2. Goa: Portuguese factory or fortified trade town located on western India coast; site for forcible entry into Asian sea trade network

  • In 1550, Portuguese captured Goa
  • Ÿ Served both as naval bases for Portuguese fleets patrolling Asian waters and as factories, or points where spices and other products could be stored until they were shipped to Europe. 

3. Ormuz: Portuguese factory or fortified trade town located on western India coast; site for forcible entry into Asian sea trade network

  •  In 1507, Portuguese captured Ormuz
  • Served both as naval bases for Portuguese fleets patrolling Asian waters and as factories, or points where spices and other products could be stored until they were shipped to Europe.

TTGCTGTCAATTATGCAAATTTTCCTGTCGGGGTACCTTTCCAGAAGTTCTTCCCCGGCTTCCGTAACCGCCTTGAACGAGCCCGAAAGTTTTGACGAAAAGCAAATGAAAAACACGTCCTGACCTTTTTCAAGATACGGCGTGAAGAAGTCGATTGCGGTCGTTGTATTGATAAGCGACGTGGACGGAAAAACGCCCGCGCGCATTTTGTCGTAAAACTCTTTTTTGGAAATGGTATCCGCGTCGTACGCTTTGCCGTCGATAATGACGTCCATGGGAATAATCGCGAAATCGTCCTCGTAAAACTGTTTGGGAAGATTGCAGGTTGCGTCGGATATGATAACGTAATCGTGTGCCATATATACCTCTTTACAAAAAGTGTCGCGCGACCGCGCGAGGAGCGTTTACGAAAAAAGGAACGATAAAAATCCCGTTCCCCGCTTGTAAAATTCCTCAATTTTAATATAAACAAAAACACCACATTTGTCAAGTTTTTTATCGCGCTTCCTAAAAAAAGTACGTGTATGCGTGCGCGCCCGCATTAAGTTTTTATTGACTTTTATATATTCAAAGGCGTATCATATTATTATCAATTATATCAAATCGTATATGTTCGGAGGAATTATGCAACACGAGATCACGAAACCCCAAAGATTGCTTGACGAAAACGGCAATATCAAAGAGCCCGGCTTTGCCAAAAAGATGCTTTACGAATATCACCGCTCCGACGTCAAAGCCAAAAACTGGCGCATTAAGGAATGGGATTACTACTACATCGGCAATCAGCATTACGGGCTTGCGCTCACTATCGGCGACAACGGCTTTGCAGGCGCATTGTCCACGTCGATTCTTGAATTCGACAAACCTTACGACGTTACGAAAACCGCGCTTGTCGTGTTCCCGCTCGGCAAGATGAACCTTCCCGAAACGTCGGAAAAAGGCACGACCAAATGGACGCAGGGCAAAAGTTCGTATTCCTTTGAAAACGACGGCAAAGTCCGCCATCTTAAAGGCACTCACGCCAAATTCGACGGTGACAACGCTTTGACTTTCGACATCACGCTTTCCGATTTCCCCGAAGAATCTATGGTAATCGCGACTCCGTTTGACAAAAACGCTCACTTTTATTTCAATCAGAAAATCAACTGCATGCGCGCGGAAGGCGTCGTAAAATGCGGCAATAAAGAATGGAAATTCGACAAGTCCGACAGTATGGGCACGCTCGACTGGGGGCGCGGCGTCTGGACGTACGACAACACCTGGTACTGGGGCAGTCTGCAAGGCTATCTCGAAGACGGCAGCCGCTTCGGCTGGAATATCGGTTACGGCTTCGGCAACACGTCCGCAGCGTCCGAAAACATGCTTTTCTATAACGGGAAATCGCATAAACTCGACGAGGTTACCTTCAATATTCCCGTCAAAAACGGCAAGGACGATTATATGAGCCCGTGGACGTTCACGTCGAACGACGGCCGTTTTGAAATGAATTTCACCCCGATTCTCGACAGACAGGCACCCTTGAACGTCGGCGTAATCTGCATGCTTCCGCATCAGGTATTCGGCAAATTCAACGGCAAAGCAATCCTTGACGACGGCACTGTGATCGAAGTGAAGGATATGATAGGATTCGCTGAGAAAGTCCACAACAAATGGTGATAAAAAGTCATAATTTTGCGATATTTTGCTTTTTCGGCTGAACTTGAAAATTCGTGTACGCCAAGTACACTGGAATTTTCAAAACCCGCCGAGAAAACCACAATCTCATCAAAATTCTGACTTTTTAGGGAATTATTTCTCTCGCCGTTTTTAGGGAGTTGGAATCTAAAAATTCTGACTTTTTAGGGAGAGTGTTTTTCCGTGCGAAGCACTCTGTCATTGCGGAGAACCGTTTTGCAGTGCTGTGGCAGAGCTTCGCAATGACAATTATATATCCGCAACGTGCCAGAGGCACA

4. Malacca: Portuguese factory of fortified trade-town located on the tip of the Malayan peninsula; traditionally a center for trade among the southern eastern Asian islands.

  •   In 1411, Portuguese captured Malacca.
  •   Served both as naval bases for Portuguese fleets patrolling Asian waters and as factories, or points where spices and other products could be stored until they were shipped to Europe.

5. Batavia: Dutch fortress located after 1620 on the island of Java

  •  The latter location, which was much closer to the island sources of key spices
  • Ÿ  Improved European knowledge of Asian geography
  • Ÿ  The Dutch decision to concentrate on the monopoly control of certain spices rather than on Asia trade more generally.

 6. Treaty of Gijanti (1757): Signed in 1757; reduced the remaining independent Japanese princes to vassals of the Dutch East India company; allowed the Dutch to monopolize java's coffee production